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The 21-year-old man accused of a series of shootings at three massage parlors in Georgia that left eight dead has reportedly traveled to Florida to carry out further shootings, authorities said.

“They determined that the suspect was on his way to Florida, I believe, possibly to carry out additional shootings,” said Atlanta Mayor Keisha Bottoms. “It really speaks of the coordination and rapid response to law enforcement. As tragic as it was, it could have been a lot worse.”

Officials say Robert Aaron Long, 21, killed eight people at Atlanta-area massage parlors and told police his act was not racially motivated and potentially had ” sex addiction “.

Still, investigators said they were investigating whether the deaths were hate crimes amid concerns over a wave of attacks on Asian Americans. Six of the victims were Asian and seven were women.

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Officials did not say that Long had previously been to the living rooms where the shooting took place. They also said he was planning to travel to Florida as part of a plot to attack “some type of porn industry.”

“He indicated that he had issues, potentially sex addiction, and that he may have frequented some of these places in the past,” Cherokee County Sheriff Frank Reynolds said.

He said it was too early to tell if it was racially motivated. “But the indicators at the moment are that it may not be. It may be targets of opportunity. Again, we believe he has frequented these places in the past and that he may have gone wild. “

Many suspects who commit mass shootings have a history of violence against women. Still, lawmakers acknowledged that the attack haunted members of the Asian American community who viewed the shootings as an attack on them, given a recent wave of assaults.

“We are in a place where we have seen an increase in hate crimes against Asian Americans since the start of the pandemic,” said Bee Nguyen, Georgia State Representative. “It’s hard to think it’s not specifically aimed at our community.”

The attacks began Tuesday night when five people were gunned down at the Youngs Asian Massage Parlor near Woodstock, about 31 miles north of Atlanta, Cherokee County Sheriff’s spokesperson Captain Jay Baker said. Two people died at the scene and three were taken to hospital where two died, Baker said.

About an hour later, police responding to a theft call found three women dead from apparent gunshot wounds at Gold Spa near the Buckhead neighborhood of Atlanta, where tattoo parlors and strip clubs are in. a few blocks from the mansions and skyscrapers in one of the last non-gentrified huts in this part of town. Officers then learned that a call reported shots fired from across the street at Aromatherapy Spa and found another woman apparently shot dead.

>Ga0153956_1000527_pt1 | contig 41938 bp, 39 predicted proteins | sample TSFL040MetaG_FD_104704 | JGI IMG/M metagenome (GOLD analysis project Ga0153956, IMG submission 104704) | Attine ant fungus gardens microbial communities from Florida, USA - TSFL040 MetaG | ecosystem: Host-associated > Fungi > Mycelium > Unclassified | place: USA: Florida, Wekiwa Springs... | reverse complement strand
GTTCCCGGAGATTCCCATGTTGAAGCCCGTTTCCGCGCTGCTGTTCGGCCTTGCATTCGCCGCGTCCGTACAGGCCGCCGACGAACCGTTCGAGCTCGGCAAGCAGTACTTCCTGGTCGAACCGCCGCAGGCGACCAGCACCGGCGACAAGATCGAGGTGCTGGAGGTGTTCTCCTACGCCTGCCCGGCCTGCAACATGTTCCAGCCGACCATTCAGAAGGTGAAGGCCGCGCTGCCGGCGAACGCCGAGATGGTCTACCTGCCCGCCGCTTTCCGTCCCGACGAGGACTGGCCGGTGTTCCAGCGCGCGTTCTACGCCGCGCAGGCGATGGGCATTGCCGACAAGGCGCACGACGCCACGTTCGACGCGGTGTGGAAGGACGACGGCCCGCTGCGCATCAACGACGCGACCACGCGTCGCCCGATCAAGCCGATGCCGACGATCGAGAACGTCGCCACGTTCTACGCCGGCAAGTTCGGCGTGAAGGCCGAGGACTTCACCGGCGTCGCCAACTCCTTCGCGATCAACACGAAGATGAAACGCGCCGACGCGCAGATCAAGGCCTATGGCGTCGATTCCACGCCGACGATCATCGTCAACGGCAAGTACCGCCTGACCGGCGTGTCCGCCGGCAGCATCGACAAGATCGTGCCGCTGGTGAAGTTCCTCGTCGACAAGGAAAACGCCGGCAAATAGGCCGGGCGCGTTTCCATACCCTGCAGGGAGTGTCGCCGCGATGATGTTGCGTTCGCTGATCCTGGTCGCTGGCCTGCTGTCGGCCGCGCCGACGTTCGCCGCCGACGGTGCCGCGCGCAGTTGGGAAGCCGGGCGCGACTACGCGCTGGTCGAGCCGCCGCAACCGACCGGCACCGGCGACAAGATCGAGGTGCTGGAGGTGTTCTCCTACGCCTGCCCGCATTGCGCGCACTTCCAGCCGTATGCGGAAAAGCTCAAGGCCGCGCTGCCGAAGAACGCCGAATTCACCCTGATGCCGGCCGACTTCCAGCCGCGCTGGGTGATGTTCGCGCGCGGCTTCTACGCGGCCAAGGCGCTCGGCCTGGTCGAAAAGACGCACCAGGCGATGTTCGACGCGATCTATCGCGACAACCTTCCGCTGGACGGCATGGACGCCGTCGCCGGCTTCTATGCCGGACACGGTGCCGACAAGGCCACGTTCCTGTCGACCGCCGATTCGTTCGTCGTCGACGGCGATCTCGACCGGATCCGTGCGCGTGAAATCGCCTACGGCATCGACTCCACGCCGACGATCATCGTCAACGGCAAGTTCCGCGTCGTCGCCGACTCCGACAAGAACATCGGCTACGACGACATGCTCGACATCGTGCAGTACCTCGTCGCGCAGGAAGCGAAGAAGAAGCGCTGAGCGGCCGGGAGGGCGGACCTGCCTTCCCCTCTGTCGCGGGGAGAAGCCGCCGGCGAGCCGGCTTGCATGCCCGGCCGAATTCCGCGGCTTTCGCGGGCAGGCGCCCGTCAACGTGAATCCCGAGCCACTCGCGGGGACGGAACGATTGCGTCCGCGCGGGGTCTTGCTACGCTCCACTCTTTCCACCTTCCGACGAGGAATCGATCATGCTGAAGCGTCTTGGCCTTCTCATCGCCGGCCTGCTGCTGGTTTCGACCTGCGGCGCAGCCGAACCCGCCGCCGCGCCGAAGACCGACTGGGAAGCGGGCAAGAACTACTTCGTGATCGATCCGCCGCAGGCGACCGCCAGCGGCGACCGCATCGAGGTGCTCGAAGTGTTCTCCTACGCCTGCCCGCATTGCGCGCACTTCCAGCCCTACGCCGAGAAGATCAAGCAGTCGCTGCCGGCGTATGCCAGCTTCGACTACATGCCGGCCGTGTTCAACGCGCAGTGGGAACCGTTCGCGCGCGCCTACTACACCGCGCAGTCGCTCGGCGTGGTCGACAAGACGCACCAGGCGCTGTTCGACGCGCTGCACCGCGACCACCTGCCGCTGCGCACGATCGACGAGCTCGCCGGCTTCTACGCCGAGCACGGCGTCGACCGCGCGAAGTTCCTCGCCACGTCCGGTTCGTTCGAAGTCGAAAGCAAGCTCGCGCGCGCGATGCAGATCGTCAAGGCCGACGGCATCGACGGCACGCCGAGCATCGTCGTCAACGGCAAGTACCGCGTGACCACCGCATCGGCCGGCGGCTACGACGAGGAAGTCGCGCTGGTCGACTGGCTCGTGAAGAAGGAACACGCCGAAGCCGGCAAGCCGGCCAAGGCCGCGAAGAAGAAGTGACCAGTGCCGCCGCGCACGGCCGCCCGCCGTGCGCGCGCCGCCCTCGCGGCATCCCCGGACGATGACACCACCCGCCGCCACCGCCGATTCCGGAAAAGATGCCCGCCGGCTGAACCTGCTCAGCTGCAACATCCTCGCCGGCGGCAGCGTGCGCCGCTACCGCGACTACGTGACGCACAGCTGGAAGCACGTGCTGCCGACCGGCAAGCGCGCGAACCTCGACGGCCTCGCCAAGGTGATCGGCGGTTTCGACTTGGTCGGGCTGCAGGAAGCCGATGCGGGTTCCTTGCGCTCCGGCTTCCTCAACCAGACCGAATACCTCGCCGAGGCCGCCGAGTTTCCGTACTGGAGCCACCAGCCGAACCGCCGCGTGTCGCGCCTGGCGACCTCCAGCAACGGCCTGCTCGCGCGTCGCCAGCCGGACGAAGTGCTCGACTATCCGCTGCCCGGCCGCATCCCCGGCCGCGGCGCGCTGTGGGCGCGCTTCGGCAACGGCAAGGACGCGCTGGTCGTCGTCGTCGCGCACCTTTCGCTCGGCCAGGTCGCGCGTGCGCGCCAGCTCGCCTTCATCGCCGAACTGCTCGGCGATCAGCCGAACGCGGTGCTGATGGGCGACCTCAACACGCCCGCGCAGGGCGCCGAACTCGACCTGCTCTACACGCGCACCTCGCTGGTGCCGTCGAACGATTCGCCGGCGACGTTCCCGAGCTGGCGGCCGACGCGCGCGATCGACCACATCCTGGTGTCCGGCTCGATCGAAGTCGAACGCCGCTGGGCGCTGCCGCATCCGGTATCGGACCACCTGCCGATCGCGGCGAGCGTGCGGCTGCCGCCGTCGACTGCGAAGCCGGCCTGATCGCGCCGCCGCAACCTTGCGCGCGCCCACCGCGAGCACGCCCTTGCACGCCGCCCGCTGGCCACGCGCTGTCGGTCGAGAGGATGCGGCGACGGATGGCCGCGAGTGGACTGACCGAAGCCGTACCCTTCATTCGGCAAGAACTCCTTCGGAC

“It looks like they’re Asian,” Atlanta Police Chief Rodney Bryant said.

White House press secretary Jen Psaki said President Joe Biden had been briefed on the “horrific shootings” and would receive an update later Wednesday from Attorney General Merrick Garland and FBI Director Christopher Wray.

Atlanta Police Chief Rodney Bryant warned it was too early to tell if the attack was a hate crime. Over the past year, thousands of incidents of abuse have been reported to an anti-hate group that tracks incidents against Asian Americans, and hate crimes in general have been at an all time high for over d ‘a decade.

“We are heartbroken by these acts of violence,” Asian Americans for Justice Atlanta said in a statement. “While the details of the shootings are still emerging, the larger context cannot be ignored. The shootings occurred under the trauma of increasing violence against Asian Americans nationally, fueled by white supremacy and systemic racism. “

Police in Atlanta and other major cities have deplored the killings, and some have said they will increase patrols in Asian-American communities. The Seattle mayor said “the violence in Atlanta was an act of hate,” and San Francisco police tweeted #StopAsianHate. The New York City Police Anti-Terrorism Unit said it was on high alert for similar attacks.

Other civil liberties groups and prominent Americans have also expressed dismay. Reverend Bernice King, daughter of Reverend Martin Luther King Jr., said she was “deeply saddened that we live in a nation and a world steeped in hatred and violence. I stand with the Asian members of our House world, who are part of our global human family. “

Former President Barack Obama lamented that “even though we have fought the pandemic, we have continued to overlook the more enduring epidemic of gun violence in America.” While acknowledging that the gunman’s motive was not known, he said that “the identity of the victims underscores an alarming rise in anti-Asian violence which must end.”

Surveillance video recorded a man stopping at the Cherokee County business about 10 minutes before the attack, and the same car was spotted outside the Atlanta businesses, authorities said. A manhunt was launched and Long was arrested in Crisp County, about 240 kilometers south of Atlanta, Baker said.

The video evidence “suggests that it is extremely likely that our suspect is the same as the Cherokee County suspect who is in custody,” Atlanta police said in a statement.

South Korea’s Foreign Ministry said in a statement Wednesday that its diplomats in Atlanta confirmed to police that four of the deceased victims were women of Korean descent. The ministry said its consulate general in Atlanta was trying to confirm the nationality of the women.

The Associated Press contributed to this report

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